EVE Online has the nicest, craziest fanbase you could hope for. We explore their 2017 fanfest.
Sometimes this job takes you to weird and wonderful places. I’ve sat in a Tekken presentation with Snoop Dogg, watched X-Factor drop-outs dance around a newly revealed console and even survived that bizarre Cirque du Soleil Kinect reveal with the space ponchos at E3 – but EVE Fanfest has just shot to the top of my list of weird and wonderful gaming events.
The thing about EVE Fanfest is that unlike the weird celebrity endorsement moments or overly expensive presentations, it’s earnest. EVE Fanfest doesn’t just have heart – it’s all heart. It’s hard not to walk away from it deeply endeared to the community. I mean, look: I’ve installed the game. That’s what it did.
“EVE Fanfest doesn’t just have heart – it’s all heart. It’s hard not to walk away from it deeply endeared to the community.”
EVE Online isn’t the biggest MMO in the world, but its fanbase is hugely dedicated and the game is incredibly unique. In many ways the fanbase is the game, and I’ll touch on this a little more later on. The point is that the result is a fan gathering in Iceland that is unlike any other I’ve attended and runs the gamut of all the things that define the EVE community.
Things start out relatively standard for such an event. We sit through a presentation where fans go nuts for statistics and minor updates, whooping and hollering wildly for things that sound pretty mundane to me. Then things twist. There’s a live-action role-play. There’s a presidential-style political debate. Things come to a head on an official pub crawl where the EVE brass has shuffled people into groups, each a mixture of CCP staff, fans, and journalists. My group is rounded out by a player who is an in-game politician, democratically elected by other EVE players to the Council of Stellar Management – because yes, that’s something that EVE has – real politics. That guy is basically a celebrity throughout the pub crawl – player after player comes over to shake his hand and buy a drink. Towards the end of the night I see him paralytically drunk, being carried away for his own good.
These sorts of stories have been done a lot in the games media over the past few years – stories of people like me, wide-eyed and oblivious, learning about how real EVE feels compared to other MMOs. These stories are usually led by tales of serious alliances, spying and wars, and stunning video footage of massive battles that prove enormously costly. Seeing it all in the flesh really drives it home, however.
I have a few interviews scheduled throughout the week, but it’s the random chats with players that really showcase just why this game is special. At one point I see a woman taking a knee in front of a guy dressed in religious robes. She is full of sin, he announces in a booming voice, but she can be saved. The woman is actually crying as he explains to her how she can be absolved, and when dismissed she stands, bows and scurries off. It’s all part of an elaborate live action roleplay that’s going on throughout fanfest, and the results will impact the game world too.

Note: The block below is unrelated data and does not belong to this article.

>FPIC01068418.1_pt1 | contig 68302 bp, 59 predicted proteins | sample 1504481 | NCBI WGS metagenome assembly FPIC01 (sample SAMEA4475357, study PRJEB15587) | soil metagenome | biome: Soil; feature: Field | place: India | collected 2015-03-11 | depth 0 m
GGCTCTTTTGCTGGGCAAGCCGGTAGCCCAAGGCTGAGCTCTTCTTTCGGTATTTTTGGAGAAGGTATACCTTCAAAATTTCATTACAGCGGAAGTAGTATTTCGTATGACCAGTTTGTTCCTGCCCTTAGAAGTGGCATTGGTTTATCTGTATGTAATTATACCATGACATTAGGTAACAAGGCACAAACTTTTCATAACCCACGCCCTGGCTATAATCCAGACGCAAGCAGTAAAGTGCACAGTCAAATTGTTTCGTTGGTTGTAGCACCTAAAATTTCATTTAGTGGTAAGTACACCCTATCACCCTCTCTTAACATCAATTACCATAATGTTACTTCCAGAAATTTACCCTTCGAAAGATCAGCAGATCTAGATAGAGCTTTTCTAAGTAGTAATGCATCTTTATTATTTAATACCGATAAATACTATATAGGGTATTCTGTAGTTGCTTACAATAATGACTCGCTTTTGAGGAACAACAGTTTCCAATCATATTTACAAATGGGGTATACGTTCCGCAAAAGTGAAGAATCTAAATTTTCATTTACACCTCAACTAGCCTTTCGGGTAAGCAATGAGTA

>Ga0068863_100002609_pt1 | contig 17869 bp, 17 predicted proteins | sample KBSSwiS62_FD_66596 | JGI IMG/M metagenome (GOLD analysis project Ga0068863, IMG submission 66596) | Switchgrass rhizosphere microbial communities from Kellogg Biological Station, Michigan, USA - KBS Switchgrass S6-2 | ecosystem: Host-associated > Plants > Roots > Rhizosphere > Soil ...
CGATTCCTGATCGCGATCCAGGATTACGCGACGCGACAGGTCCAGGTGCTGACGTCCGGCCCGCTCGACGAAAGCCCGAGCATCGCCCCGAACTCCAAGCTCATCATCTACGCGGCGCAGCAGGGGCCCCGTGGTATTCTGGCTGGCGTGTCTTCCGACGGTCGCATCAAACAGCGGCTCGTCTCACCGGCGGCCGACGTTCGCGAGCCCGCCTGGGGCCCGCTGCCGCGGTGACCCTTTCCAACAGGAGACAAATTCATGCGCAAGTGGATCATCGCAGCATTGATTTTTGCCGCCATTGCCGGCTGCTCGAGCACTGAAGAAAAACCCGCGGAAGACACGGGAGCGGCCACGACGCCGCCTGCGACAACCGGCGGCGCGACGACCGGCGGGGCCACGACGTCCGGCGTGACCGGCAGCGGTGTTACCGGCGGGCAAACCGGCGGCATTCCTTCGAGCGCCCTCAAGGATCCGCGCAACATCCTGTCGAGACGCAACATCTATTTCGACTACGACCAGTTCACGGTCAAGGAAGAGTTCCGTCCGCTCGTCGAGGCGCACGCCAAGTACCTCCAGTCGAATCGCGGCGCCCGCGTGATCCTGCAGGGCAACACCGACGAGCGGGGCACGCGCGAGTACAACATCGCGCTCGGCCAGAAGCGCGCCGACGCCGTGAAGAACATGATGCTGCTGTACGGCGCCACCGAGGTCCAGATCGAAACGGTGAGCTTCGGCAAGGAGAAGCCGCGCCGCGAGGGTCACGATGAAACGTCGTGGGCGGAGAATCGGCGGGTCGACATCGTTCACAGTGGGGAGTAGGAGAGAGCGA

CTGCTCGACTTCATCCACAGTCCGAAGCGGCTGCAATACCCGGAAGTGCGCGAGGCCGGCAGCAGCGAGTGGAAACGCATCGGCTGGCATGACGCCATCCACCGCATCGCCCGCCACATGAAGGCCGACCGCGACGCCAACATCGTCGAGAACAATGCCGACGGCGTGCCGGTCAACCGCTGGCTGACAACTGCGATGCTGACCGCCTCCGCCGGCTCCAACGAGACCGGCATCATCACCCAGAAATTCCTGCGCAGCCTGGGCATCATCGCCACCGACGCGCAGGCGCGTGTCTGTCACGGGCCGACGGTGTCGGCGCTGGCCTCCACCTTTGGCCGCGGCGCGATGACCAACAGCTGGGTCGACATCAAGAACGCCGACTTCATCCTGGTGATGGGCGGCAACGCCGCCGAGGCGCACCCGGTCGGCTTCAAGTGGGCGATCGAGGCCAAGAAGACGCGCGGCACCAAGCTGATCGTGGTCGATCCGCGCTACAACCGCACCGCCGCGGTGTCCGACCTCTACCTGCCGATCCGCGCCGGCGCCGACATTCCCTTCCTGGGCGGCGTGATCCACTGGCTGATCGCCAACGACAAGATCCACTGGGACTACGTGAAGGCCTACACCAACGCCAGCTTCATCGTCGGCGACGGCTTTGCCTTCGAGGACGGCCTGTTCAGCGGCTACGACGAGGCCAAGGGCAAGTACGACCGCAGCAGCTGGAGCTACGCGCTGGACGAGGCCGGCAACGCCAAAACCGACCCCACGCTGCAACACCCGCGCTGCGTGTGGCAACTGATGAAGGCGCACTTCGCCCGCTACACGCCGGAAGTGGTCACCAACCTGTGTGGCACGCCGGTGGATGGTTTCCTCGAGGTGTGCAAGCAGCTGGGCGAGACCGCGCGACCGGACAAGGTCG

Later on I bump into the woman and get to ask her about what I’d witnessed, and goodness it’s been a long time since I’ve seen anyone so excited about anything. She beams proudly when she realises what I’d seen. She’s flown to Iceland from the US and she hasn’t even been playing EVE for that long compared to many at the event – but she is completely and utterly invested. “EVE lets me do things I could never anywhere else,” she says. “To me, it’s about expression.”
One high-profile player shared a conspiratorial whisper with me after another player briefly stopped to greet him. “He’s going to get it,” he cooed. “I’ve been planning for a while now.”
This sort of thing is where EVE Online’s heart really lies. Yes, Fanfest has some glorious excess such as the adoration reserved for CCP’s in-house rock band Permaband (amazing name) or the DJ set from the big bloke who plays Hodor in Game of Thrones. Panels include in-game issue debates ran by players, development updates from CCP and even lectures on real-life planet discovery from scientists way too smart for me to understand.
Then there’s the Space Pope, a lovely chap who has had something of an in-game congregation spring up around him – so now he comes to Fanfest in full papal robes, as pictured at the top of this piece. I legitimately see people bow as he walks past or kiss his hand. He carries an EVE universe religious book with him, though inside it is no text – just a booze-filled hip flask. When he’s not the Space Pope he’s Charles White, and his day job? NASA. Obviously.
The stories of space skulduggery are delicious too. I’m told some amazing war stories over the weekend including the well-told story about a war that broke out after somebody’s partner was insulted at Fanfest. I couldn’t help but laugh when one high-profile player shared a conspiratorial whisper with me after another player briefly stopped to greet him. “He’s going to get it,” he cooed. “I’ve been planning for a while now.”
That stuff is mad and amusing, but it’s meeting people who have clearly found a greater purpose in EVE that really blows me away at this event. Some tell me about how skills learned in EVE allowed them to enter or advance dream careers. One tells a simple story of a game and community that “helped to bring him back from the brink” when suffering from crippling depression. Fanfest is home, of course, to both a wedding and marriage proposal, something far more rooted in reality and juxtaposed to in-game events such as the LARP or the resolution of the latest election, but all owe something to this mad little game about spaceships.